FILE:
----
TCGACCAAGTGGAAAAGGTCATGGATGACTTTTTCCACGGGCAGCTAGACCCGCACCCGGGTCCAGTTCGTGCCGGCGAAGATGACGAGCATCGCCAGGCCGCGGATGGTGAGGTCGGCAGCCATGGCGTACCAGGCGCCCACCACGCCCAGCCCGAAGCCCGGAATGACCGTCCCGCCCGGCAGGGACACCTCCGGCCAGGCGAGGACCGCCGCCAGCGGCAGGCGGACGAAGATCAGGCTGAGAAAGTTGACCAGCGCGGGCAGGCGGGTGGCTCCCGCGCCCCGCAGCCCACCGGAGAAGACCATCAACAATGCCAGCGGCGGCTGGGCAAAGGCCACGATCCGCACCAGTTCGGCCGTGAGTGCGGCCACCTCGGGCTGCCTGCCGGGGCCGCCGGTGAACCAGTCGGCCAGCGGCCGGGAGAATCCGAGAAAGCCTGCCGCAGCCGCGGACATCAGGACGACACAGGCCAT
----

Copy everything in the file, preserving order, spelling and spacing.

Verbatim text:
TCGACCAAGTGGAAAAGGTCATGGATGACTTTTTCCACGGGCAGCTAGACCCGCACCCGGGTCCAGTTCGTGCCGGCGAAGATGACGAGCATCGCCAGGCCGCGGATGGTGAGGTCGGCAGCCATGGCGTACCAGGCGCCCACCACGCCCAGCCCGAAGCCCGGAATGACCGTCCCGCCCGGCAGGGACACCTCCGGCCAGGCGAGGACCGCCGCCAGCGGCAGGCGGACGAAGATCAGGCTGAGAAAGTTGACCAGCGCGGGCAGGCGGGTGGCTCCCGCGCCCCGCAGCCCACCGGAGAAGACCATCAACAATGCCAGCGGCGGCTGGGCAAAGGCCACGATCCGCACCAGTTCGGCCGTGAGTGCGGCCACCTCGGGCTGCCTGCCGGGGCCGCCGGTGAACCAGTCGGCCAGCGGCCGGGAGAATCCGAGAAAGCCTGCCGCAGCCGCGGACATCAGGACGACACAGGCCAT